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    Compton on Calvin Abueva: 'He took some shots in the face in Game Five and didn't hit back'

    Dec 28, 2014

    COACH Alex Compton never doubted Calvin Abueva can bounce back big for Alaska a day after he was fined for a punching incident against Rain or Shine’s Jonathan Uyloan.

    After all, that has been the mark of a great player. And that’s what Abueva is in the eyes of his coach.

    “I’m sure you’re gonna play great (on Game Five), and I don’t have to worry na hindi mauulit 'yan,” Compton recalled telling Abueva in a short conversation after accompanying 'The Beast' to the office of Commissioner Chito Salud for the Game Four infraction that saw him forearm Uyloan in the stomach.

    The former San Sebastian star was meted a P20,000 fine but escaped suspension.

    Added Comption, “He already knew he’s been great and it’s been him.”

    That’s exactly how Abueva was in Saturday’s Game Five of the Philippine Cup semifinals series as he continued to play relentless basketball only he could dish off in the Aces’ 93-88 come-from-behind win over the Elasto Painters.

    Abueva was intensity personified, leading the Aces with 16 points, 11 rebounds, and two block shots, including one over bruising Rain or Shine forward JR Quinahan, as the Uytengsu franchise moved within a win of reaching the finals for the first time since the 2013 Commissioner's Cup.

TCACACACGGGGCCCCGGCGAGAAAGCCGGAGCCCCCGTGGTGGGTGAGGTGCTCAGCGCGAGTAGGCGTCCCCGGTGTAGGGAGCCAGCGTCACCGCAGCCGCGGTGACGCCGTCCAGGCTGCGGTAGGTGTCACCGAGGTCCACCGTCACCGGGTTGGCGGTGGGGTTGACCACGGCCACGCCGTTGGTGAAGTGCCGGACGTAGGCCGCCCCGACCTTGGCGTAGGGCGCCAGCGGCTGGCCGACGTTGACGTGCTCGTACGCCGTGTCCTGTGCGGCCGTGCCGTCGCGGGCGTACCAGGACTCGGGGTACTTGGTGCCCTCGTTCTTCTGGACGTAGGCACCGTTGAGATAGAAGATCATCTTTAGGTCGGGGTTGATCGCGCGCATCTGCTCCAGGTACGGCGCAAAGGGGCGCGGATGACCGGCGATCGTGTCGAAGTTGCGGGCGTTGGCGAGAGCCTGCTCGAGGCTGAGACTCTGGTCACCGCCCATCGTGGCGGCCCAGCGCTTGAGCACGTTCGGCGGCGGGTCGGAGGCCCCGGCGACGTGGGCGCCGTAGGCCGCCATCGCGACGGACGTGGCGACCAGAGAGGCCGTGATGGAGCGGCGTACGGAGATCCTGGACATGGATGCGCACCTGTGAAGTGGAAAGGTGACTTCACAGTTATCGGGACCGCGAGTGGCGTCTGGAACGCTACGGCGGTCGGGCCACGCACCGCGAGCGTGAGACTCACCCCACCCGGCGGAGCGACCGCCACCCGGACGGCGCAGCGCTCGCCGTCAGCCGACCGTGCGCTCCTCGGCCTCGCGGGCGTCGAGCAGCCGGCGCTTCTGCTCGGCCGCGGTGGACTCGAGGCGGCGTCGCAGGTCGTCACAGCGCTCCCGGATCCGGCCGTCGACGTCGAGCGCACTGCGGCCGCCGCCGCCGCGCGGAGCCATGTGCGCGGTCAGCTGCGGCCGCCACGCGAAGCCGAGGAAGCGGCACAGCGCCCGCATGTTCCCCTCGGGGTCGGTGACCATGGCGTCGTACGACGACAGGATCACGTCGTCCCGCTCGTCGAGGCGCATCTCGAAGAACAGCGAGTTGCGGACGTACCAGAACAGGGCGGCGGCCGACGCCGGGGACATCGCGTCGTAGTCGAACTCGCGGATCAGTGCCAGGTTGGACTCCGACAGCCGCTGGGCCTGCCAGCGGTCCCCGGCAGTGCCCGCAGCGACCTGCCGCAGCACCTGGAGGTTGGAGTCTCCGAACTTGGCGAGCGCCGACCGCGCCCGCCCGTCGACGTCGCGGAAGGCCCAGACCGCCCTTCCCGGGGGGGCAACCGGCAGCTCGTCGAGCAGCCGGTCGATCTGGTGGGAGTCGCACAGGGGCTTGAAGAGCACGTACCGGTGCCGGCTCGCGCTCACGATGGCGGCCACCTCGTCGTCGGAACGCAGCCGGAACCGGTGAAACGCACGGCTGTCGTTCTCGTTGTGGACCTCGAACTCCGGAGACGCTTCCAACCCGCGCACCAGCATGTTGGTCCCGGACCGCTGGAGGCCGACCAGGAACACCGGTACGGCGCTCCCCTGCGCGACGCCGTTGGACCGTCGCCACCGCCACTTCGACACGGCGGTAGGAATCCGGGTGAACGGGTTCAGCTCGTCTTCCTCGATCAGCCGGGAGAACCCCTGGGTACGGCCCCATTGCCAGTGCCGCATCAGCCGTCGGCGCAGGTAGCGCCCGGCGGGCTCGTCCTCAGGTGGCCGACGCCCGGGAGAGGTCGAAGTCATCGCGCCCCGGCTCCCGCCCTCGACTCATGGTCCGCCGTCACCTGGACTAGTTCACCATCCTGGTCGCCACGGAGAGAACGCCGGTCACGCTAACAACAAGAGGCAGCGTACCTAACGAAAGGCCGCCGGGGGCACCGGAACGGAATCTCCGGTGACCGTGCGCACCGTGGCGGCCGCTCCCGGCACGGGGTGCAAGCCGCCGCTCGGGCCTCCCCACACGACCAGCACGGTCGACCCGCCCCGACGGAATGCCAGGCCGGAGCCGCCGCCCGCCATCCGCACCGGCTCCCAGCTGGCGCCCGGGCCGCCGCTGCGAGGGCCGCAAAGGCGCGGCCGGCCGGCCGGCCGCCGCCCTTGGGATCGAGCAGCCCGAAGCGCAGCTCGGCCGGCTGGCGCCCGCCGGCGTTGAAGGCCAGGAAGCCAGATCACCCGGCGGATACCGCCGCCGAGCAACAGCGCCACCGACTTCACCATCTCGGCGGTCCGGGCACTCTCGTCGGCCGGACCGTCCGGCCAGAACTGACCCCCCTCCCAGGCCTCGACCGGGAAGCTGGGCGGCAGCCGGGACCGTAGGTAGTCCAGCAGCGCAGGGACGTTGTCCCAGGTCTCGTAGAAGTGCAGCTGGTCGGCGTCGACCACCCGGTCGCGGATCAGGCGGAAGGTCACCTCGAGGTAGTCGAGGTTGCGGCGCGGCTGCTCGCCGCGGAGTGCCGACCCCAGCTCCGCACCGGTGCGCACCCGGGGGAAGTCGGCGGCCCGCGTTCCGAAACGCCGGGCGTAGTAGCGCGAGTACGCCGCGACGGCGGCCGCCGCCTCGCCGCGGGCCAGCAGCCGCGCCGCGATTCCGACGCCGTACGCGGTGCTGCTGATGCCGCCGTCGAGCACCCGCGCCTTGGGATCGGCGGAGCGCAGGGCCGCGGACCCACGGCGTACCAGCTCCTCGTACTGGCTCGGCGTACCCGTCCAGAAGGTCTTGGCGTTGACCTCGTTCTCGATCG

[See Alaska takes Game Five for 3-2 series lead as Rain or Shine fires blanks]

    And unlike the previous game, the undersized power forward never snapped this time and kept his cool in check despite getting involved in some physical contact with Rain or Shine players, in particular Ryan Arana, who hit Abueva with an elbow in the neck shortly after getting a rebound.

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    “He’s taken a lot of shots this conference and not hit back, it’s something we emphasized. He took some shots in the face (in Game Five) and he didn’t hit back and he kept playing,” said Compton. “That’s tough to do as a man. When somebody cheap-shots you, your instinct is gaganti ka. But that shows his level of maturity.”

    Compton said Abueva never discussed with the team the incident with Uyloan, although everybody is aware how the third-year pro felt about it especially that he’s been relatively ‘behaved’ the entire conference until the Game Four episode.

    “We all knew he felt bad, he felt terrible,” said the American coach.

    But Abueva was quick to atone for his miscue and rebounded the way great players do.

    “He’s handled it great,” said Compton. “I’m happy for him and proud of him the way he bounced back.”

    [See Abueva atones for Game Four punch with 'act of goodwill' toward Uyloan]

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